Whenjennifer     grew  up  and  entered    therapy   with  me,  she  would  tell me she  had   lost  her   soul.  There   were  fleeting    moments,   she  reported,   when her   soul  would   return    to  her-when     she  painted    alone   in  her   studio,   or isolated    times   in  nature-but      most   of  the   time   she   felt   devoid   of  value inside   and   she  was  convinced  of  her   own  lack-her       own   «badness.»  She suffered    terribly,   but  much   of  this  suffering  was  a  corrosive  self-criticism and   shame   about   herself   that   never   relented     even   if  she  found    love  and acceptance   on  the  outside.   It was as though,    in  the  space   inside   which  her soul  had  vacated,   a dark  mocking  spirit  had  moved   in,  a mental   spirit  that negated    everything  and   filled   her   with   despair    and   hopelessness.   As the years  went  by she  began   to feel  more   and  more   defeated-more       and  more «failed»   compared   to others,   and  more   and  more   bitter   and  victimized  by her   circumstances.    She  was  surviving,  but   she  was  not   living.   «I  have   to construct   a self,»  she  told  me  later,   «instead    of  living  out   of  a self.  Other people    seem   to  have   the  right   to  ‘be’   in  a  different   way  than   I  do  …   I always have  to be  ‘for’   someone  or  ‘for’   sorne  other   purpose.»

Therapy    was  a place   where   she   could   begin   to  find   and   tell  her   true story-not     the   false,   self-blaming   victim/perpetrator       story   whispered   to her   in  the   background   by  her   inner    «voices,»   or  by  what   Corrigan   and Gordon    (1995)   might   call  her   pathological   «mind   object.»   But  there   was great  resistance  to  this  true  story  because   of the  grief   that  carne  up  as she began   to  allow  herself   to  feel  compassion  for  the  small   and   helpless   con- fused  little  person   she  was when   the  sexual  abuse   began.   One  of the  mern- ories  that  helped   her  toward   this  self-compassion  was a «visitation»  she  had at age  seven  from   a «presence  of light»-a      presence   she  interpreted    as an angel,   representing    the  positive,   integrative  side  of  the  spirit  world   and  a power   that  supported   her  will to live.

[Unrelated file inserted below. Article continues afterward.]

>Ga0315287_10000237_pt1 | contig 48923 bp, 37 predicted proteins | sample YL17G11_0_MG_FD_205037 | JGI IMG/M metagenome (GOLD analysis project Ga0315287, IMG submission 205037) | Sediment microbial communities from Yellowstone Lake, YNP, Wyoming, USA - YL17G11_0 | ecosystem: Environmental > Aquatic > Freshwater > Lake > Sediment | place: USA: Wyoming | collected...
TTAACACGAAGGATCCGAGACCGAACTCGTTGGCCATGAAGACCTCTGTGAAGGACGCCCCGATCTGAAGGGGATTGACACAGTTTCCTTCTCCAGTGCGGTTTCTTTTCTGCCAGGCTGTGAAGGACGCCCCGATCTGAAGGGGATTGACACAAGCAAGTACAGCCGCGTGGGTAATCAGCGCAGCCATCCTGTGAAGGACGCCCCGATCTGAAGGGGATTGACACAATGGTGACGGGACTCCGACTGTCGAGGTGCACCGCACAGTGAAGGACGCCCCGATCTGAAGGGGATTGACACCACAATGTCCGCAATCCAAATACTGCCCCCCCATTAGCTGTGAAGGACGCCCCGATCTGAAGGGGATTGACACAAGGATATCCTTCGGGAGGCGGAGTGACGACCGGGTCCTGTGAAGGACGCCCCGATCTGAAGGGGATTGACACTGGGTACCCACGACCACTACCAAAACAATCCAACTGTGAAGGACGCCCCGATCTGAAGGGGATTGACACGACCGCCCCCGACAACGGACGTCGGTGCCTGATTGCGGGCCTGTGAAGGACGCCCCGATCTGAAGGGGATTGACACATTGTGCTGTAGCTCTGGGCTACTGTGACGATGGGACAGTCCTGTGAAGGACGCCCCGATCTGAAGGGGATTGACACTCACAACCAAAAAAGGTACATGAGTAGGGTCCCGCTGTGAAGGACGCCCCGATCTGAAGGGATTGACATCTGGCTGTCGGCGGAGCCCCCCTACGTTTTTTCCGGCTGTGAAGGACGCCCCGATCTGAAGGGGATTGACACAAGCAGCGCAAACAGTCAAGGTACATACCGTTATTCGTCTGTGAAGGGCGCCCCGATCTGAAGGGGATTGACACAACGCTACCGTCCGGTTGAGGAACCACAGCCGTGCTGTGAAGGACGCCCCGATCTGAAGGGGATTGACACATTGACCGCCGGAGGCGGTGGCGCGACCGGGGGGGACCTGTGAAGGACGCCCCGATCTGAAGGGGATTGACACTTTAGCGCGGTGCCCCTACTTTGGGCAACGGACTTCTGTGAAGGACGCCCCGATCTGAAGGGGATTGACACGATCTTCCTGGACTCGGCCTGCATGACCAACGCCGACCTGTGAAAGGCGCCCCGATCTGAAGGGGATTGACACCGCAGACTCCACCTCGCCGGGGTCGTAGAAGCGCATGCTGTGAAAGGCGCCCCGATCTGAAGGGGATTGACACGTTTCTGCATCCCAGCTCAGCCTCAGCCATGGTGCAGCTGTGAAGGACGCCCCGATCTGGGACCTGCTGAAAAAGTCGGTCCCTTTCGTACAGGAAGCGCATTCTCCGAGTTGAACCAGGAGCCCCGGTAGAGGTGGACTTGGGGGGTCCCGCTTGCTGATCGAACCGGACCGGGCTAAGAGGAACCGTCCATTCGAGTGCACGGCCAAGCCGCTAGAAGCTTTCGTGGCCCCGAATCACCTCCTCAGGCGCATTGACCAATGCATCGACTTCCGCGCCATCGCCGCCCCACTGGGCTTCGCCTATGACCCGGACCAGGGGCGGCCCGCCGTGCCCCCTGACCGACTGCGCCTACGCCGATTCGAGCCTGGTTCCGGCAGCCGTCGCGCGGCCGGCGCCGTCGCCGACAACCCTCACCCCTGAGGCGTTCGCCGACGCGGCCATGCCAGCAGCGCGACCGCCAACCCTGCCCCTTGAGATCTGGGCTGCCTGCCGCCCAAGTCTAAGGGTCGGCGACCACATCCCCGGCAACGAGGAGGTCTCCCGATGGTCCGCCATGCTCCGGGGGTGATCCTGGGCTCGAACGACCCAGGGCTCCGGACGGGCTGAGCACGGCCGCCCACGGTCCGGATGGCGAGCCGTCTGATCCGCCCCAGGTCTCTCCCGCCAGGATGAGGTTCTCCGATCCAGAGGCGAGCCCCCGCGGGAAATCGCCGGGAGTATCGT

She  was near   death,   lying  in  a busy  emergency  room   on  a gurney   with  a

ruptured   bowel  caused   by the  rape   of her  abusive   step-brother-when       she heard    one   of  the  ER  nurses   remark    «don’t    take   much    trouble    with  her; she’s   not   going   to  make   it  anyway.» She  remembered    fighting    the  sweet smell  of  the  ether   as she  lost  consciousness,  vowing   that  she  would   live to spite   them   and   prove   them   wrong.   Later   she  found    herself   in  a  narrow hospital    corridor    with  the  familiar   pain   that  had   companioned    her  for  so

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long   now  replaced   by  the   dull   ache   of  tight   bandages.   She  wondered   if they    knew    she   was   there     and    that    she    was   still   alive,   despite     their prediction.

At last, she was moved   into  a room   with another    child.  As she  lay on  her

back   watching,    she  saw  this  other    beautiful   blonde    child   sitting   in  bed, coloring-using      crayons   from   a  box   like  she   used   at  school.   It  was  then that  she  formed   the  thought    that  there   could   be  sorne  reason   to  continue fighting.  Though    she  had   closed   her   eyes,  the  image   of  the  large,   bright- colored    crayons                with her   and   the  need    to  make   a                  «Can  I color?»   she  asked.   «I want  to color.»   Her  tenacity   impressed  the  nurses   and they  let ·her   try.  She  became    their   «little   wonder»   the  «rniraculous   recov- ery.»  But  her  recovery   didn’r   last.

Now  it was months    later-a      bitter   cold  winter   aftemoon.   She  was alone in  a somber   timeless space,   a cocoon    of fever  and  pain  from   a recurrence of peritonitis.   She  was lying  in  bed  moving   in  and  out  of sleep,   aware that

things   were not  right,   that  she  was getting   worse not  better,   despite  assur-